Two days ago, my mother and I watched a building disappear.
We had been taking a walk around our house in a mountain above southern Beirut when we saw it - the mad cluster of life, mediated through concrete buildings of different heights, starting at the coastline and spilling inwards. The city. It lay there, exposed. At first it was difficult for my American mother to discern where Beirut “proper” ended and its southern suburbs began. It all looks the same from a distance, especially from an elevated one.
Then we noticed the smoke - that white and black substance that marks the battlefield between fire and oxygen, rising in circles above a section of buildings. Thicker than mist, more refined than fog. The different billows of smoke were so close together that higher in the air they intertwined, drawing a clear line between their anger and the calm of the pink sky. It was, by then, sunset. My mother, highly trained in this type of mapping, pointed with her index finger at these signs of death and said one word:
We stared at the smoke, silently mourning the loss of life it was announcing. We did not hear the vibrating approach of a plane. We did not see the arrogant posturing of a warship. The sky and the sea were clear. But then, suddenly there was another explosion. There was no sound, and we would not have seen it if we had not already been standing, fixated by the smoke’s message. The explosion unfolded in silence, quietly and impatiently replacing our view of a patch of buildings with a ball of fire. My mother gripped my shoulder as the sound now reached us, the rumbling satisfaction of “mission accomplished.” Another patch of buildings was engulfed in flames, disappearing instantaneously into red. Another sound made its way towards us. My mother’s fingers dug into my shoulder, and I felt pain.
This was almost twelve hours before the so-called ceasefire took effect. The State of Israel left many of these parting gifts on Lebanon’s now pockmarked landscape. Frustrated, angry, and incredulous that they could not achieve their military objectives, Israel has rediscovered the concept of a UN resolution. Provided, of course, that the UN resolution speak to Israel’s concerns and objectives. The United States has not only delivered emergency weaponry to Israel, it has also added UNSC 1701 to its ally’s arsenal. With it, they smile smugly at the camera, weighing the lives of two Israeli soldiers with that of 1100 (and counting) Lebanese civilians.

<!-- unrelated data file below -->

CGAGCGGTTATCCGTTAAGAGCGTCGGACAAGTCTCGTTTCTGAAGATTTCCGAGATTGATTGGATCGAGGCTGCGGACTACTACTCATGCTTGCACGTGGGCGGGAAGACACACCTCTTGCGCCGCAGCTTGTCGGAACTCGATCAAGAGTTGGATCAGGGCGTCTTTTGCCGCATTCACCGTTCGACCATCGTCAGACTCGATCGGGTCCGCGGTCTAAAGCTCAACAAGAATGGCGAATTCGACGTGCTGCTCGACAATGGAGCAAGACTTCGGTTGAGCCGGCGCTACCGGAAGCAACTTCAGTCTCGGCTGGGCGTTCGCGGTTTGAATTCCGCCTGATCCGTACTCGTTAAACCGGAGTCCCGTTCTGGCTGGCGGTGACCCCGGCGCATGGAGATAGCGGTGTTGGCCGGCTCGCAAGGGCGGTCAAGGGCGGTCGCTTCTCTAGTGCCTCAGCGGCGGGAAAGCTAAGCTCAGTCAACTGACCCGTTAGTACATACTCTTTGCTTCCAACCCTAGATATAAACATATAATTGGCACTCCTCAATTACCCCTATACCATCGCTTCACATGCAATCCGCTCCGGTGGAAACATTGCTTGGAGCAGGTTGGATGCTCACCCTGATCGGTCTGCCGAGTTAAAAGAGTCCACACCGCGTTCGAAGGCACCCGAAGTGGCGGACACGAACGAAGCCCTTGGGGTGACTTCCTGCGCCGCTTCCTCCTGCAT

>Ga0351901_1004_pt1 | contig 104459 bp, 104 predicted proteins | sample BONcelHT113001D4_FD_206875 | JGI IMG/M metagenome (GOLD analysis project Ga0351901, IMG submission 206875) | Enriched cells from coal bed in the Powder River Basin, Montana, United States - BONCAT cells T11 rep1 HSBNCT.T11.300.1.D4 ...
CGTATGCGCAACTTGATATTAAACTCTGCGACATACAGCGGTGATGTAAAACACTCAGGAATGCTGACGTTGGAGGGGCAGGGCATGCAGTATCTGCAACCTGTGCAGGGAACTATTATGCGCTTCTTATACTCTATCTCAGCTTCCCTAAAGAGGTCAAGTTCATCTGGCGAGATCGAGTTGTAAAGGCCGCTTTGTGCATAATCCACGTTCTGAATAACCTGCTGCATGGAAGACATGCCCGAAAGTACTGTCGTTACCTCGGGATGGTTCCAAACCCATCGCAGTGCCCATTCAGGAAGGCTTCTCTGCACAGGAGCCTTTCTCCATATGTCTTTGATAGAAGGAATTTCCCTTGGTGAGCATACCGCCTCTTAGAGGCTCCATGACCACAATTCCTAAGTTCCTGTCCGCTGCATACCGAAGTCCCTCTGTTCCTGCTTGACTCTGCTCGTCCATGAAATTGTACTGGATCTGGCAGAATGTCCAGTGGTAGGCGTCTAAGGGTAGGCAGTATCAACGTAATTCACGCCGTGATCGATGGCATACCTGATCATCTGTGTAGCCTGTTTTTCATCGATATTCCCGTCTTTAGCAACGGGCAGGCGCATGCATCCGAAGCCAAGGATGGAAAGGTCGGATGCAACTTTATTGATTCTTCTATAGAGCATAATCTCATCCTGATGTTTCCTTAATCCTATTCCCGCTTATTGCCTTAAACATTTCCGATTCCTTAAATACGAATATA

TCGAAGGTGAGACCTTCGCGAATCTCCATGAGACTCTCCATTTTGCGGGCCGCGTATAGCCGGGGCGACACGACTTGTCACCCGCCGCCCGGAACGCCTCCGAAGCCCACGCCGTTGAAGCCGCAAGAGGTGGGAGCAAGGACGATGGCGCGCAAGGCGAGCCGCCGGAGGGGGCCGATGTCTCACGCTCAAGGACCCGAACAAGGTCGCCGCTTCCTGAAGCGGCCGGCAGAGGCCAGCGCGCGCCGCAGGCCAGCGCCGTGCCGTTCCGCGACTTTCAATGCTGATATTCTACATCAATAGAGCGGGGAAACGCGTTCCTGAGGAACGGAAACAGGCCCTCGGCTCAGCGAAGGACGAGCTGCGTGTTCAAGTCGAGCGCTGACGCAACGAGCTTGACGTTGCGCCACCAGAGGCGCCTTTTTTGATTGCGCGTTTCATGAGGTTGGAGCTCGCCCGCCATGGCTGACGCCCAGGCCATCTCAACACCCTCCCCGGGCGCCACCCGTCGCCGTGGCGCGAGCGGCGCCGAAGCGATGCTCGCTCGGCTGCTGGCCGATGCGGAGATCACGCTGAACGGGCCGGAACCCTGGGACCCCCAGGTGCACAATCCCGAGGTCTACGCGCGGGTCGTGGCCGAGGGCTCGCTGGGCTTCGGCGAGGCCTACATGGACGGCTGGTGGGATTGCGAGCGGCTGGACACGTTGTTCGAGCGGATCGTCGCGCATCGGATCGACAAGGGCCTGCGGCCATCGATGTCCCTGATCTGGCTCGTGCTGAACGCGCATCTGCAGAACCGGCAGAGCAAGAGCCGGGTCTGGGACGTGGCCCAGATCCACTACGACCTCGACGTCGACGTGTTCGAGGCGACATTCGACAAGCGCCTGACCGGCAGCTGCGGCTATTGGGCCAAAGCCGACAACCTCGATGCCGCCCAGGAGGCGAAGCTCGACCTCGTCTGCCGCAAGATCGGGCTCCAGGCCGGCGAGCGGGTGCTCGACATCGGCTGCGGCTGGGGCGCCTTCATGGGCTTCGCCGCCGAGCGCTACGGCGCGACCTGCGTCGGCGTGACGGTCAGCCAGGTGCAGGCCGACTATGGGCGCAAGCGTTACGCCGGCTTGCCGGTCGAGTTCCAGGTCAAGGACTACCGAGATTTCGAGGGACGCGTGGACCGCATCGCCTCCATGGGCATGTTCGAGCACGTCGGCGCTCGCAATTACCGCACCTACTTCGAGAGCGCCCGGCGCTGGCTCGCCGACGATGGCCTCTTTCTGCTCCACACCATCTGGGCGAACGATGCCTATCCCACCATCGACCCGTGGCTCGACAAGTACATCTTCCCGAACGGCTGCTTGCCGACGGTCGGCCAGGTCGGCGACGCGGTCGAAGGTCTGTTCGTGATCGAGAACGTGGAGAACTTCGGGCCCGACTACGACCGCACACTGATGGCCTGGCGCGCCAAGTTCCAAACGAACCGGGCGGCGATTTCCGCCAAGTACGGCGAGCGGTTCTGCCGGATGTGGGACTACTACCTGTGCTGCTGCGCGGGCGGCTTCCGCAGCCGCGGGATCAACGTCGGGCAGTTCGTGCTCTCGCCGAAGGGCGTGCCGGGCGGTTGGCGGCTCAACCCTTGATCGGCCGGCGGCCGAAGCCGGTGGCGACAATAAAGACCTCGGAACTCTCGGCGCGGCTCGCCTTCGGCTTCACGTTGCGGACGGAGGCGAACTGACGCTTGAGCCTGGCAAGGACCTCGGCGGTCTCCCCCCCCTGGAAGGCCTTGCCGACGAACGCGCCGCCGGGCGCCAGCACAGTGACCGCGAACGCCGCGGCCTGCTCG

But let us be clear: this diplomatic assault is not only against Hezbollah, their supporters, or even Lebanon. It is against the very concept of resistance. That is why Arab heads of states are supportive of its ethos, and that is why all people with a humanitarian conscience should be against the complete implementation of UNSC 1701. We should not have to give away diplomatically to what could not be won militarily. We should not acquiesce to a logic that says that in order to “buy” a ceasefire, and with it time to deliver humanitarian assistance to the needy, to relocate the almost 1,000,000 people who were forced out of their homes by the Israeli war machine, and to dig out the dead bodies from under destroyed houses, bridges, and cars, this logic that we have to “sell” our rights to freedom from occupation, dignity, and self governance. Yes, I said self governance, for it is UNSC 1701 - written and decided on by the US, Israel, France, and their Arab friends - that violates Lebanese sovereignty as it duplicitously claims to rescue it from other Lebanese. This UN resolution aims to determine Lebanese internal politics for the foreseeable future, and through it, the US and its (diminishing) internal Lebanese allies close one eye, open the other, and pretend see, and speak in the interest of all of Lebanon.
Finally, we, the oppressed peoples of the world, should never be forced to relinquish that final right that infuriates the Israeli army (and others like it) and pushes it to commit war crimes: self-defense.
We should not allow the United Nations to be turned into a weapon, especially by those who are given immunity, time and time again, from that same body’s decisions regarding Palestine, Palestine, and Palestine.
Now a new round of waiting begins.
Maya Mikdashi is a graduate student at Columbia University. She is also co-director of the award winning documentary film About Baghdad.